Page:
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Annie and the Old One by Miska Miles

Annie and the Old One (original 1971; edition 1972)

by Miska Miles, Peter Parnall (Illustrator)

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482821,353 (4)2
Title:Annie and the Old One
Authors:Miska Miles
Other authors:Peter Parnall (Illustrator)
Info:Little, Brown Books for Young Readers (1972), Hardcover, 44 pages
Collections:Your library
Tags:Newbery Honor Winner, Multicultural, death

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Annie and the Old One by Miska Miles (1971)



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Summary: Annie, a little Navajo girl, lives with her mother, father and grandmother. It is immediately clear that Annie loves her grandmother very much and spends much of her time with her. Annie's grandmother announces that when the rug on the loom is finished being woven, she will rejoin the Earth. Annie does not like this and does many things to stop the rug from being finished. Her grandmother takes her for a walk on the mesa and explains to Annie that a person cannot stop time and things that come from Earth must return to it. Annie goes home and begins weaving the rug.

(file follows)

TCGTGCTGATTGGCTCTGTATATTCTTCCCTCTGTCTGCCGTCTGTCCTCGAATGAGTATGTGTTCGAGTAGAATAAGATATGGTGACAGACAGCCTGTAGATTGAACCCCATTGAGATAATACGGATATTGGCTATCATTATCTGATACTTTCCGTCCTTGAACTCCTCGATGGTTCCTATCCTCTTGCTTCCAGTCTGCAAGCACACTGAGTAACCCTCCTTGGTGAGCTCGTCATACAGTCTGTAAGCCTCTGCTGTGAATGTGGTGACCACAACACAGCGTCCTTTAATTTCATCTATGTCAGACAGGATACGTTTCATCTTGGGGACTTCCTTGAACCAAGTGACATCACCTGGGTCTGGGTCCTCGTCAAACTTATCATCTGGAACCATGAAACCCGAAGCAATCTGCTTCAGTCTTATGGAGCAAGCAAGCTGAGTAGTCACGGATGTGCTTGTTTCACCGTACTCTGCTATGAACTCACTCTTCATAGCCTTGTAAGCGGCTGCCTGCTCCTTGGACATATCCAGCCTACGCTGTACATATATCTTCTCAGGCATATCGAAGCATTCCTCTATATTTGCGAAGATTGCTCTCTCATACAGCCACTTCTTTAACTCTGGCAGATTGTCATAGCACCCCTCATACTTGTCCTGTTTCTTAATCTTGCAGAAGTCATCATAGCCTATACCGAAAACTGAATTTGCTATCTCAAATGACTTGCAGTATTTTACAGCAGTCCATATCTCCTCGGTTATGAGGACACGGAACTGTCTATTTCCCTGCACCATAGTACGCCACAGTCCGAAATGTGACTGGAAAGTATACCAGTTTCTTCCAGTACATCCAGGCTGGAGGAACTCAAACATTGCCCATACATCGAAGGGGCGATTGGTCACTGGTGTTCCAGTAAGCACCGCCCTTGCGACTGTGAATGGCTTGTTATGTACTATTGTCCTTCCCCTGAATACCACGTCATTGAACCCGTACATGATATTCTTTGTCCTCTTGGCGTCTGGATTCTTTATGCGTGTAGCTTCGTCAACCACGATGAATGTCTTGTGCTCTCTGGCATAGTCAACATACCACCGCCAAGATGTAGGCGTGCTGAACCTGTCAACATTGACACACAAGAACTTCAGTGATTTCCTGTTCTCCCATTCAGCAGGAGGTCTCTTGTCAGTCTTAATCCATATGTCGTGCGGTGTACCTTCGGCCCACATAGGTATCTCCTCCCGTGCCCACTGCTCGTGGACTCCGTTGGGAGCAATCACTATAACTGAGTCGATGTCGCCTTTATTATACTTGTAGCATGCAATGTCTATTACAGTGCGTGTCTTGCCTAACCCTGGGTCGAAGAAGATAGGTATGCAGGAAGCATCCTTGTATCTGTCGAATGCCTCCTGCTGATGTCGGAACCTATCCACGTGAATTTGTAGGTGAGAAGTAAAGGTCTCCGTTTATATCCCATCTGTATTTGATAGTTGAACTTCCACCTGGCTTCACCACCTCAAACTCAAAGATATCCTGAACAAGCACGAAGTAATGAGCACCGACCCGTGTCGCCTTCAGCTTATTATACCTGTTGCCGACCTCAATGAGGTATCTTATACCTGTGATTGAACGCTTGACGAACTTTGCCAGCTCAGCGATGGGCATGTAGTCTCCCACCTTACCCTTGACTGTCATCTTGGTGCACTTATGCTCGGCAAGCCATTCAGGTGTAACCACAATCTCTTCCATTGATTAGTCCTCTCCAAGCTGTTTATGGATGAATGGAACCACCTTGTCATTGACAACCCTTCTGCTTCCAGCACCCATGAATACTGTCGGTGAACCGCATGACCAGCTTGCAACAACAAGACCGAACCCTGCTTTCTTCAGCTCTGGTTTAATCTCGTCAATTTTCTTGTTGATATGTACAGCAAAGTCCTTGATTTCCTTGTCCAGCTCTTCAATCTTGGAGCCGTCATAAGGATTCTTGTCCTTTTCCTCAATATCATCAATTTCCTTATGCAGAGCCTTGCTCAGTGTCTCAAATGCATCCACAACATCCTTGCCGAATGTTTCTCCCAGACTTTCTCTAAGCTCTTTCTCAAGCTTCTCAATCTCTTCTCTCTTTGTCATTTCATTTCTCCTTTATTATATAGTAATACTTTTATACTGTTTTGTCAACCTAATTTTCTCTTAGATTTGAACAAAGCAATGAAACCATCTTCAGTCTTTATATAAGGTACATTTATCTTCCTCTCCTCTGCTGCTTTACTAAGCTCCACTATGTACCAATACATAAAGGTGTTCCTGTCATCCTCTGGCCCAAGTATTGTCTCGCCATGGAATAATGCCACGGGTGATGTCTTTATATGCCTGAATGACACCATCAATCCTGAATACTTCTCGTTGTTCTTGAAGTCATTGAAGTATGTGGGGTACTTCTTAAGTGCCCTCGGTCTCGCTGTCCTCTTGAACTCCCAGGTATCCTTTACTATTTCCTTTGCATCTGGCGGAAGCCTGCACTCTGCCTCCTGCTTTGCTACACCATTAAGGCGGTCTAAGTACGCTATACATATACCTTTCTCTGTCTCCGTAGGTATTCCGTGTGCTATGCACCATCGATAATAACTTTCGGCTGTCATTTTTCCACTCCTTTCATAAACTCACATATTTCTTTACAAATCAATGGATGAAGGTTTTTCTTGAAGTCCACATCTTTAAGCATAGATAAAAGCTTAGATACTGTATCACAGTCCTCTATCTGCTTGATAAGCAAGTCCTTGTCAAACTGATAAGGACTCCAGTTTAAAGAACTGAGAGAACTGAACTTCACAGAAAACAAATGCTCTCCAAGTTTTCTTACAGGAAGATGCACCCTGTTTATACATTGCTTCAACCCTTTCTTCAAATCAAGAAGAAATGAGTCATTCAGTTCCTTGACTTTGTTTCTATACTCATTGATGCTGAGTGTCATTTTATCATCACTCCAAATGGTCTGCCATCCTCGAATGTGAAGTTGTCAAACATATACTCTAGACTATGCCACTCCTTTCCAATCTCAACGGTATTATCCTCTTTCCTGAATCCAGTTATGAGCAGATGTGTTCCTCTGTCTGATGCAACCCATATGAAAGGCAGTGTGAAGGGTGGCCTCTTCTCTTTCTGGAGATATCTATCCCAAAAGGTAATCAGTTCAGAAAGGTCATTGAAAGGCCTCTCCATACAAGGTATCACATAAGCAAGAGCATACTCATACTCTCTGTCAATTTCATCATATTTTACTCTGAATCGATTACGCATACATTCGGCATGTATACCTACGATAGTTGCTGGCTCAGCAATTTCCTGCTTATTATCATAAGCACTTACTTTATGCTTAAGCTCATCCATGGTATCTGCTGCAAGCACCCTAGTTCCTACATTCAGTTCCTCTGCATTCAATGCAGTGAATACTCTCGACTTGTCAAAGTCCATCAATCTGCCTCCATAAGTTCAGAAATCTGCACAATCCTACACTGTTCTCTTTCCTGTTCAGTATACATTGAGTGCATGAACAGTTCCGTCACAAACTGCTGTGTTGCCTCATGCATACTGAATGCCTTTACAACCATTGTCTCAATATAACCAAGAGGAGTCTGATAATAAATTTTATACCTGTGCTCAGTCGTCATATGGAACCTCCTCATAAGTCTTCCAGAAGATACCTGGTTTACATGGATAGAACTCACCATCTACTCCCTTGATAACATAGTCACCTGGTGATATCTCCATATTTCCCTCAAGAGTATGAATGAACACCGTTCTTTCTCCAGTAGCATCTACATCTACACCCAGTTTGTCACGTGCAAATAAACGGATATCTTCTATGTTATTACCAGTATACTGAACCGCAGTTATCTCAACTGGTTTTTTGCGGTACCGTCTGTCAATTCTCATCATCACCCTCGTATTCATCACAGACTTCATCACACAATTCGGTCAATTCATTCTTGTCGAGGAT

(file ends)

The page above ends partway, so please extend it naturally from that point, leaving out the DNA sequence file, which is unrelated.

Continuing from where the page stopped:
Personal Reaction: My heart broke for Annie as she struggled with the knowledge that her grandmother would be passing soon. The author was able to illustrate how children often take sayings literally. As a reader, I sympathized with Annie when her plans to delay the weaving went wrong.

Classroom Extension Ideas:
1. Bring in a loom and woven rug to demonstrate the pieces that are referred to in the book and how a rug is woven.
2. Discuss plant life cycles that were mentioned in the book, like a cactus flower. ( )
  Sara.rivera | Aug 27, 2013 |
A quiet and reflective book about a young girl coming to terms with her grandmother's approaching death. The illustrations are also quiet but very lovely. Annie rebels against nature and tries to prevent time from passing. This does not work as well as she hoped it would, and her grandmother intervenes. Very warm and loving and pretty realistic. ( )
  satyridae | Apr 5, 2013 |